Hate your job? Here's scientific proof you should quit
Published 23/08/2016 | 14:10
A new study has found that people who are miserable in their jobs at an early age are more likely to suffer poor physical and mental health later in life.
A study from Ohio University has found that spending the best part of your 20s and 30s in a job that you dislike or merely just put up with, could lead to poor physical and mental health in later life.
"We found that there is a cumulative effect of job satisfaction on health that appears as early as your 40s," authour Jonathan Dirlam said in a statement.
The study looked at data from the National Longitudinal Survey of Youth (NLSY) that included information on job satisfaction for US citizens, starting from 1979.
The team followed the job trajectories of study participants from the time they were 25 up until age 39 and sorted them into four groups by rating how much they liked their jobs: consistently lower job satisfaction, consistently high job satisfaction, people whose satisfaction started low but trended higher, and those who started off satisfied but declined over the years.
Then the participants had to report a variety of health measures after they turned 40.
People who who had low job satisfaction reported higher levels of depression, sleep problems and excessive worry. They were also more likely to have been diagnosed with emotional problems..
Those who didn't like their jobs and those whose satisfaction with their jobs decreased over time reported poorer overall health and included more problems like back pain and frequent colds compared to those who were comfortable in their jobs.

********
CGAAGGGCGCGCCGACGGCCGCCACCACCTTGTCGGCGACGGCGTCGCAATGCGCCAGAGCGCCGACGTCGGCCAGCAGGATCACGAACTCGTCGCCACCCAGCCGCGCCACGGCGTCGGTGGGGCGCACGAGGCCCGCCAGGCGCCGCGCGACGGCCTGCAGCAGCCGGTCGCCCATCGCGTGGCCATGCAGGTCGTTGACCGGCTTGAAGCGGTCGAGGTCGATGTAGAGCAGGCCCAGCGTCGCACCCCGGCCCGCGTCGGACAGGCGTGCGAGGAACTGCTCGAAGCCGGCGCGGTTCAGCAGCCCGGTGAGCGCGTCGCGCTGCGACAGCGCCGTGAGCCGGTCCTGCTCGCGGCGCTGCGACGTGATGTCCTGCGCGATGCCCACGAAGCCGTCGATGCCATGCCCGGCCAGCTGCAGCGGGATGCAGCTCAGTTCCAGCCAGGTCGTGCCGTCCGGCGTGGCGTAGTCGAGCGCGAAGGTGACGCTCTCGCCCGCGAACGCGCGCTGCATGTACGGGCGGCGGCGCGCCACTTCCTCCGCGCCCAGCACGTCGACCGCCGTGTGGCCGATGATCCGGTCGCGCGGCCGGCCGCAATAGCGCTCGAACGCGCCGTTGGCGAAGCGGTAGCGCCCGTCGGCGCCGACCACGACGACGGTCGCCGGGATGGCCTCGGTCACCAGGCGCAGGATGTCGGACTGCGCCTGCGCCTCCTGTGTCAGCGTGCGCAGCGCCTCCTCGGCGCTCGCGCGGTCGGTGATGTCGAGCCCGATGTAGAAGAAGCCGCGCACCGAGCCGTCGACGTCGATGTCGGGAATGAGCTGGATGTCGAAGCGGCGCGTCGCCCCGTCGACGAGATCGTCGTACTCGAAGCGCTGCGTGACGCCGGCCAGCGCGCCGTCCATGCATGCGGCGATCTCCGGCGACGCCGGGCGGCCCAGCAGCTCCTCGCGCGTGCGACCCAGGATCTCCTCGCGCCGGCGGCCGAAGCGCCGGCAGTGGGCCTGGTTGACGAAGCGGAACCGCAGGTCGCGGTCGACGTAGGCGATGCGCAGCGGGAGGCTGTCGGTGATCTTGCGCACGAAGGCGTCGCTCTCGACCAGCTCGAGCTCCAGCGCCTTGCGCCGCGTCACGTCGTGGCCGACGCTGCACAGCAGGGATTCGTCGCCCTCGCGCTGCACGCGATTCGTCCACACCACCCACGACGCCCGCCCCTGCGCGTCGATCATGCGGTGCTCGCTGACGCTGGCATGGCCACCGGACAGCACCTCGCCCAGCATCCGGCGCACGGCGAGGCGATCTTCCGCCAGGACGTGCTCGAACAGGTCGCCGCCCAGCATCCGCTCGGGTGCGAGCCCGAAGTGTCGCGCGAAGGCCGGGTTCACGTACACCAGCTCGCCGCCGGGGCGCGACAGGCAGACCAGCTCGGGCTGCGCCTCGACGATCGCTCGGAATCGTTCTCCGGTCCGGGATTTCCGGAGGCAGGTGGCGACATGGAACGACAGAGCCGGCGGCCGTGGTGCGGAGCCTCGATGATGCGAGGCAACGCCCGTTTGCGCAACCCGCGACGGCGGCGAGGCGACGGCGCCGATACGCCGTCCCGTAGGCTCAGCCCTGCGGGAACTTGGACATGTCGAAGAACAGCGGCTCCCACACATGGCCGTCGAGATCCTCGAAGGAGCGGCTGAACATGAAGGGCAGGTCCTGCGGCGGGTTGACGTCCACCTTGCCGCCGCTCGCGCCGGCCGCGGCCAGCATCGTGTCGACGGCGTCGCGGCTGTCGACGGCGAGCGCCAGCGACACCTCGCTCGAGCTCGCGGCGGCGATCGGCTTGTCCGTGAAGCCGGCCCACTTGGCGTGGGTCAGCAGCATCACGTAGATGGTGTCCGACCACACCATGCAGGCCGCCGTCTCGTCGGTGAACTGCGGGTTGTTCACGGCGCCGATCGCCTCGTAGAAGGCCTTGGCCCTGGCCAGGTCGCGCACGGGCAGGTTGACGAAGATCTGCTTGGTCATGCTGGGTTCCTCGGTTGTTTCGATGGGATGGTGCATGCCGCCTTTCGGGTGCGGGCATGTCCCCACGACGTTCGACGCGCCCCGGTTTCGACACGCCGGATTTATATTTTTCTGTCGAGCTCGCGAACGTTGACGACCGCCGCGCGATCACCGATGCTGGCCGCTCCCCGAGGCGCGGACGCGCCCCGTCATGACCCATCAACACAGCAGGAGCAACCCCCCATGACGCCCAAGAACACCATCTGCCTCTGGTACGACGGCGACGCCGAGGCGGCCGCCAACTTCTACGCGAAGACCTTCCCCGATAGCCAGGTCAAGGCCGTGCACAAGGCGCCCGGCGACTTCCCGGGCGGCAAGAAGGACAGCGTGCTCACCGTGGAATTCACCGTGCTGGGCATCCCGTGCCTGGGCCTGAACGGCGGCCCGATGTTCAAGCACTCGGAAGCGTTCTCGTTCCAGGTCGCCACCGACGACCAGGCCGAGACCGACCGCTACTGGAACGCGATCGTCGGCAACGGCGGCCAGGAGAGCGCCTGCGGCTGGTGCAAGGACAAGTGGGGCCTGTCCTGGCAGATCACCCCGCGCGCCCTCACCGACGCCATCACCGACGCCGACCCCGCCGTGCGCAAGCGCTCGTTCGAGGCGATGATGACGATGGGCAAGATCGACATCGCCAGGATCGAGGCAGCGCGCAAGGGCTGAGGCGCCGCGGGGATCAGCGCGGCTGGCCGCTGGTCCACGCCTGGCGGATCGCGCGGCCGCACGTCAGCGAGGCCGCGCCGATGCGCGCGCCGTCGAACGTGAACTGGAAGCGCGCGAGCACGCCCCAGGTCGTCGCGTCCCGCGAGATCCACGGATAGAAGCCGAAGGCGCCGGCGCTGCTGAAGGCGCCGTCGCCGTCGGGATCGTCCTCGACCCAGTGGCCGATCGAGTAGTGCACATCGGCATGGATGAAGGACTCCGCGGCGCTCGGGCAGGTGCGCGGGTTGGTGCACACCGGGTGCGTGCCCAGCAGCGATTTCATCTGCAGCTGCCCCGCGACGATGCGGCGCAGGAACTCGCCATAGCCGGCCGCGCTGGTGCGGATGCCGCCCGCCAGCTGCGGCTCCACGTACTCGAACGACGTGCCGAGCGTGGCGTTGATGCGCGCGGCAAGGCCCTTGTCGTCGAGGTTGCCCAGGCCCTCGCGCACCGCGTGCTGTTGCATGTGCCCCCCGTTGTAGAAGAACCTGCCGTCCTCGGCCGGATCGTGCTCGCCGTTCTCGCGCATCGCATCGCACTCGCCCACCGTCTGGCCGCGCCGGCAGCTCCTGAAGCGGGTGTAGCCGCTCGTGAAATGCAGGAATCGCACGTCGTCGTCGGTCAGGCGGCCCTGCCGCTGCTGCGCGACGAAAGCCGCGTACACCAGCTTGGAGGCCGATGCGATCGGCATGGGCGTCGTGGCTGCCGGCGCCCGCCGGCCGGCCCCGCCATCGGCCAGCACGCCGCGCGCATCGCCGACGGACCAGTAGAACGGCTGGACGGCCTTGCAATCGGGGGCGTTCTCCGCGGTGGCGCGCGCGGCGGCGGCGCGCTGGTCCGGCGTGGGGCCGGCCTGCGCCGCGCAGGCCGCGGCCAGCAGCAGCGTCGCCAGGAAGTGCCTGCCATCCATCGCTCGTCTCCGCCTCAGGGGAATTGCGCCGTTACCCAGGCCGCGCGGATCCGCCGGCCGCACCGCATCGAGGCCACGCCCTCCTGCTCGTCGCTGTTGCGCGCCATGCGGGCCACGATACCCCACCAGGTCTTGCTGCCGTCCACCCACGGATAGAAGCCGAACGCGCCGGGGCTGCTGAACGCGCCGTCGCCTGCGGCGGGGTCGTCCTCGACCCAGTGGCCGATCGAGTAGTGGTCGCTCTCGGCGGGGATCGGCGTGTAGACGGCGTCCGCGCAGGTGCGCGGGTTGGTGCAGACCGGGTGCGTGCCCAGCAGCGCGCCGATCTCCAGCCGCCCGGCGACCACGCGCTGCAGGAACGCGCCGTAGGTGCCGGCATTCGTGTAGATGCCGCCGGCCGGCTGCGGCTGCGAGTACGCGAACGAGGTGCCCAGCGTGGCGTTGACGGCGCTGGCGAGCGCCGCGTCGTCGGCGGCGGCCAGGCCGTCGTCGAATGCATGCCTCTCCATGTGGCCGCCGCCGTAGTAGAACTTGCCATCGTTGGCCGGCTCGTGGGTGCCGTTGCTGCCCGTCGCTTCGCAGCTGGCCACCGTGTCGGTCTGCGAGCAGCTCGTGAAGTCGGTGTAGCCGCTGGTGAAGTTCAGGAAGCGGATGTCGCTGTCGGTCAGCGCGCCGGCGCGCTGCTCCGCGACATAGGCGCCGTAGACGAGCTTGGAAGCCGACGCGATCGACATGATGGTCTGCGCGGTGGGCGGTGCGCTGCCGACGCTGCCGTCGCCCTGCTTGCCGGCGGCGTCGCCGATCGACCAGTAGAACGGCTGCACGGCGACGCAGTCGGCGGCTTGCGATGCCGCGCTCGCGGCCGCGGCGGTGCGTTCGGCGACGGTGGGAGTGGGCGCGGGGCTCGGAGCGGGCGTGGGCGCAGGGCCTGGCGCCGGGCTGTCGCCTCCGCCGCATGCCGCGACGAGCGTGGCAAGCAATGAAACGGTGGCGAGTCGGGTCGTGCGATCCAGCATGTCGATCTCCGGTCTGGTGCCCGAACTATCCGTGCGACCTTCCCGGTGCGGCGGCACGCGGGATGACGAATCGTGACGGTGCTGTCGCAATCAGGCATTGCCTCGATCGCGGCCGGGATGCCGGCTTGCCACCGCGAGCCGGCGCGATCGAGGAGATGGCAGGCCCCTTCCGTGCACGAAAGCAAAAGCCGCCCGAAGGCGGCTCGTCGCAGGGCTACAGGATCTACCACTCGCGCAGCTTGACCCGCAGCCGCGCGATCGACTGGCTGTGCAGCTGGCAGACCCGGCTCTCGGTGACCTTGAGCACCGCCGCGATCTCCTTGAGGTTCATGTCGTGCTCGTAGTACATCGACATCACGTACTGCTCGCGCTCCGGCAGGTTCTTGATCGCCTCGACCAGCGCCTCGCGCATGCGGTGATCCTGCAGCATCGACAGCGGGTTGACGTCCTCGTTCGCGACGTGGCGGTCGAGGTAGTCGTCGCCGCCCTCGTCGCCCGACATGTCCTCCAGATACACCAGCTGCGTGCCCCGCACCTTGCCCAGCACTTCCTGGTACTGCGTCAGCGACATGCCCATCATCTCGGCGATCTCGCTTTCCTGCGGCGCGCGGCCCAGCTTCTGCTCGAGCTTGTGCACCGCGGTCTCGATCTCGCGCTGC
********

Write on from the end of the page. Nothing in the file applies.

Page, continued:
This makes sense, if you spend between 39 and 48 hours a week doing something you dislike, you're going to feel pretty bad.
The study did not include the time period of the recent “Great Recession,” which began in December 2007 and ran about two years.
The author noted, though, that job satisfaction levels have been declining since the 80s, a trend he expects to continue as the long-term effects of the Recession are felt.
“The main reason is due to increased job insecurity. People are not as sure if they will always have their job today compared to 30 years ago. Having more permanent occupations would help increase satisfaction levels,” he explained.
If jobs are making people sick, should companies consider a more holistic approach? Should they look at ways to improve the wellbeing of their employees that go beyond just wages?
While income is important to consider when you’re first launching your career, Dirlam said, “It may be more beneficial for overall life satisfaction to take a job with slightly less pay if that job will give you higher job satisfaction. Most people spend almost half of their waking life at work and it’s important that you are able to find some joy during this time.”